Half a billion years ago, in the earliest days of animal life, there were few undersea predators. A strange shrimp-like creature that grew up to 6 feet in length and wielded twin claws served as top predator. Meanwhile, small chaetognath worms snapped at prey with a mouth that bristled with spines.
But these sparse ranks have just gotten a little less sparse.
A new fossil discovery has confirmed that a much more familiar predator, a type of jellyfish, also stalked the oceans more than 500 million years ago. The new species, Burgessomedusa phasmiformis, comes from the Royal Ontario Museum and fossils first discovered in the 1980s and ’90s by Desmond Collins, the museum’s former director of invertebrate paleontology. Like many such finds revealing creatures from the early oceans, B. phasmiformis originated in the Burgess Shale deposit in the Canadian Rockies.
The jellyfish fossils are especially remarkable for having preserved delicate creatures that are 95 percent water. Collins and colleagues recovered 182 of the jellyfish, which could grow up to 8 inches in length and possess more than 90 “finger-like tentacles,” according to the paper.
These features classify the early animal as a medusozoan, a clade that still prospers today with such famous members as the Portuguese man o’ war and the moon jelly.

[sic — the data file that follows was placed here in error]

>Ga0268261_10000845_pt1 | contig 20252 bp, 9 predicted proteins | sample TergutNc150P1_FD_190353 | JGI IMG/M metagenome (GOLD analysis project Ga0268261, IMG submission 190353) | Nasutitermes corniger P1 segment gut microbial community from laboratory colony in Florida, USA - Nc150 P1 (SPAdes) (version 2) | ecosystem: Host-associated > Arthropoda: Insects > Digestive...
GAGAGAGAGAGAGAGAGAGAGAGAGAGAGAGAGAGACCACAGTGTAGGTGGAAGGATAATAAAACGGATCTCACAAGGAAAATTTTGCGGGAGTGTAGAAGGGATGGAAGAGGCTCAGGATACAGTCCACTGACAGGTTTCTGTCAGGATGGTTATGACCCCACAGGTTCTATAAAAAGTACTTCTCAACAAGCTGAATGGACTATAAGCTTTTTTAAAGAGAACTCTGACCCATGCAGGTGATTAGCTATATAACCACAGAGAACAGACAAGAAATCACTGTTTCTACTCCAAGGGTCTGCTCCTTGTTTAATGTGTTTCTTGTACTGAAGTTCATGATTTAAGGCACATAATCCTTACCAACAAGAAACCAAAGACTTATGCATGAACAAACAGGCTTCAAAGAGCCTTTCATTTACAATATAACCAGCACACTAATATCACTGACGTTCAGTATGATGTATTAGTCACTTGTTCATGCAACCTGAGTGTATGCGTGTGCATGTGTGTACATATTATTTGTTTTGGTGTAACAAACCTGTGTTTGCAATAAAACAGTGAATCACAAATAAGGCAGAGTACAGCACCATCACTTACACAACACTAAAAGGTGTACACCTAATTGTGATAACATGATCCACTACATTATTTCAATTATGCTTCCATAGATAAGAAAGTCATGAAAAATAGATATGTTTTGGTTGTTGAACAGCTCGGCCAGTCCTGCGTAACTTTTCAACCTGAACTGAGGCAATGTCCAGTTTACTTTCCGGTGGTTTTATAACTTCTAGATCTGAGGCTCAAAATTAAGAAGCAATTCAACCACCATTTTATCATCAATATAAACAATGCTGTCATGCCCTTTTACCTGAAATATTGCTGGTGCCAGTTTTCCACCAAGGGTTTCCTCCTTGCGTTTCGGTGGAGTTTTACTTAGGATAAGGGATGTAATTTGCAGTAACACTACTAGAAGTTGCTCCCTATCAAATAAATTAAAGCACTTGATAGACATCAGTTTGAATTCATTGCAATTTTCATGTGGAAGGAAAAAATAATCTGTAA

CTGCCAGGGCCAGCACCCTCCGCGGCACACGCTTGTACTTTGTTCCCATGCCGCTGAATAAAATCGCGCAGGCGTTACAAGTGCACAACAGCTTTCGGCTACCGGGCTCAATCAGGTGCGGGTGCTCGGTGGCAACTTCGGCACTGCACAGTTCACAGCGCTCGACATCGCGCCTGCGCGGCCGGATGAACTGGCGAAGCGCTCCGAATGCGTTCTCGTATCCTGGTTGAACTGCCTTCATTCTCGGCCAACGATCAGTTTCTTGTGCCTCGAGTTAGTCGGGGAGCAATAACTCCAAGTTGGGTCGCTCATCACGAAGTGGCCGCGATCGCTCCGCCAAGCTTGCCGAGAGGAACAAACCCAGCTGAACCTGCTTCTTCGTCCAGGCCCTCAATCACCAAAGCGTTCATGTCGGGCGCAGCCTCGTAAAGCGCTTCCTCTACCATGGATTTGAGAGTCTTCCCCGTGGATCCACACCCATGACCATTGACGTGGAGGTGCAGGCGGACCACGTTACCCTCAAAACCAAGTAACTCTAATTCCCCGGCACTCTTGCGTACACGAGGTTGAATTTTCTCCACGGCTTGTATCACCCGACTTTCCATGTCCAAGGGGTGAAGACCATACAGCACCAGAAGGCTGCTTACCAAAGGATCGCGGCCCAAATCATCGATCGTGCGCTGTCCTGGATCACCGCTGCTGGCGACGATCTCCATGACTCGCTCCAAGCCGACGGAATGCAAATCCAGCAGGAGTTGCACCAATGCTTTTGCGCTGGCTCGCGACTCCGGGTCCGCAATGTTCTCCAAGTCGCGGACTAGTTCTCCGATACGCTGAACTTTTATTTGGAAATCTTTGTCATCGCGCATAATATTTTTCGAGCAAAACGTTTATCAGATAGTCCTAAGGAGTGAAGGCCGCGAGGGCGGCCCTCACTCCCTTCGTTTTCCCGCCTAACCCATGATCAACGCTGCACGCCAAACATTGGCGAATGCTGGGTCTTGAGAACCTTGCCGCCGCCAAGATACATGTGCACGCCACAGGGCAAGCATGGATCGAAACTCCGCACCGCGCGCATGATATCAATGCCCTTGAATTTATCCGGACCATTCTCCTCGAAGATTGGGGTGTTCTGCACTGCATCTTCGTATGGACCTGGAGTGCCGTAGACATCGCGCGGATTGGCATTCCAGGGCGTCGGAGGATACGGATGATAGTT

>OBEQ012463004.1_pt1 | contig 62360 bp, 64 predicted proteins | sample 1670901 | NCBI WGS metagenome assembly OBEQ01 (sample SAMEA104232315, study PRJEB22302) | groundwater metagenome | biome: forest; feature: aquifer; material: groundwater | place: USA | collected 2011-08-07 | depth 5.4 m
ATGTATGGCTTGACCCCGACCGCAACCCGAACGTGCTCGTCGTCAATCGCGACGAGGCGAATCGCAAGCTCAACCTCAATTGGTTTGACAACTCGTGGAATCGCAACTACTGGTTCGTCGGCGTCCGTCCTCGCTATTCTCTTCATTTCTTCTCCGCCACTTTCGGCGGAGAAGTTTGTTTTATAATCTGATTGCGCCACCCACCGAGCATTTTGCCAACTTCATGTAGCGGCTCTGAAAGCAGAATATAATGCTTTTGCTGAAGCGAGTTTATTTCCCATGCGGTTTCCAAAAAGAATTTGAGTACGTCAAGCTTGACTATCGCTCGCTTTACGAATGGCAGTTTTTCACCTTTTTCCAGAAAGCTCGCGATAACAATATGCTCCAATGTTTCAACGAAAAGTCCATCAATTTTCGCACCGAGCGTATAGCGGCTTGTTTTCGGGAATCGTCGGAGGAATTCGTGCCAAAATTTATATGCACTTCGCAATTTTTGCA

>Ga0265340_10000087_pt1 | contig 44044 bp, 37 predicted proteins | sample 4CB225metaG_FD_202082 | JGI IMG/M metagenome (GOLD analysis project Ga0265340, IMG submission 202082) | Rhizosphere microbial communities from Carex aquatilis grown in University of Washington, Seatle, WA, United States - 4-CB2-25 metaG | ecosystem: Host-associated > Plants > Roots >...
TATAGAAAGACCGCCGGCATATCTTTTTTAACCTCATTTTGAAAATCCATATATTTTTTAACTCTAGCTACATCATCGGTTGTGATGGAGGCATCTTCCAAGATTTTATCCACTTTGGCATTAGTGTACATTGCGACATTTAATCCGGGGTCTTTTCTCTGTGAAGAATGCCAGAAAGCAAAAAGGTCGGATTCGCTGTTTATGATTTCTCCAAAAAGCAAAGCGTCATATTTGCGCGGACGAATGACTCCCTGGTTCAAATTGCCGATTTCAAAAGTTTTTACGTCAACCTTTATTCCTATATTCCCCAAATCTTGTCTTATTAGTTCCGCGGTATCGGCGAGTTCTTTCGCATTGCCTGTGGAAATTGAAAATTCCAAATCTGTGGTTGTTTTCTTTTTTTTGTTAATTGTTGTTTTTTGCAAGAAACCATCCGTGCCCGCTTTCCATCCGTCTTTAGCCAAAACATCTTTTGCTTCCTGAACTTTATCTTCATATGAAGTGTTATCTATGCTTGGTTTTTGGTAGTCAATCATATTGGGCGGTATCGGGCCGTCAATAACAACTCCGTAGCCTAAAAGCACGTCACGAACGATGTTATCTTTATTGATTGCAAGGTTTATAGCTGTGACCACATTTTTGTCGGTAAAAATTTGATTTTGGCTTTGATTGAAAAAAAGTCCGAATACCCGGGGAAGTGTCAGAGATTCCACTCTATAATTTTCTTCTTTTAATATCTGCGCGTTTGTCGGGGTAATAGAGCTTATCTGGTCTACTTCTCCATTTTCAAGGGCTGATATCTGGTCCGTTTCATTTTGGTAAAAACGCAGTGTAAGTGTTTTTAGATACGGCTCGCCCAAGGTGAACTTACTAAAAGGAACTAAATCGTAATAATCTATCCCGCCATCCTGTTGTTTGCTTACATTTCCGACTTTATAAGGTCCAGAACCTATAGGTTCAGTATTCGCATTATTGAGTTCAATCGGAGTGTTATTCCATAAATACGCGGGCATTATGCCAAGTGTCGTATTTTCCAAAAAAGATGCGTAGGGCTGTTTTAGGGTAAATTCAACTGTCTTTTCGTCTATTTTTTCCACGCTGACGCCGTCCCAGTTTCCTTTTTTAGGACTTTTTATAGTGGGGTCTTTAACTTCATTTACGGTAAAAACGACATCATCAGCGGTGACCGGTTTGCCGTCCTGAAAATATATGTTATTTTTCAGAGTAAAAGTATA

“Although jellyfish and their relatives are thought to be one of the earliest animal groups to have evolved, they have been remarkably hard to pin down in the Cambrian fossil record,” said Joe Moysiuk, a researcher at the museum, in a statement.
During the Cambrian period, an explosion of diversity occurred in the world’s oceans while the surrounding land remained barren of plant and animal life. Underwater, oxygen levels went through their own explosion and allowed for more complex life to evolve.
Among these species, predators such as B. phasmiformis were relatively rare, and the jellyfish may have faced little in the way of competition. At some point during its life, a sudden mud fall buried it along with many other organisms and preserved them for distant generations.
“Finding such incredibly delicate animals preserved in rock layers on top of these mountains is such a wondrous discovery,” said Jean-Bernard Caron, the museum’s Richard Ivey Curator of Invertebrate Paleontology. “This adds yet another remarkable lineage of animals that the Burgess Shale has preserved chronicling the evolution of life on Earth.”
Because land was so barren during the Cambrian Period, it eroded heavily and sometimes sent mud slides down into the ocean. At the location that later became the Burgess Shale, the mud slid down into a great basin and buried many early animals. Over millions of years, the world’s landmasses shifted dramatically and eventually raised the site to where it is today.
Between 1909 and 1967, explorers and scientists began to classify the site, which contained the fossils of many early arthropods, the phylum shared by modern-day shrimp, lobsters, crabs and insects. Overall, the massive fossil bed measures some 500 feet high and 6 feet deep.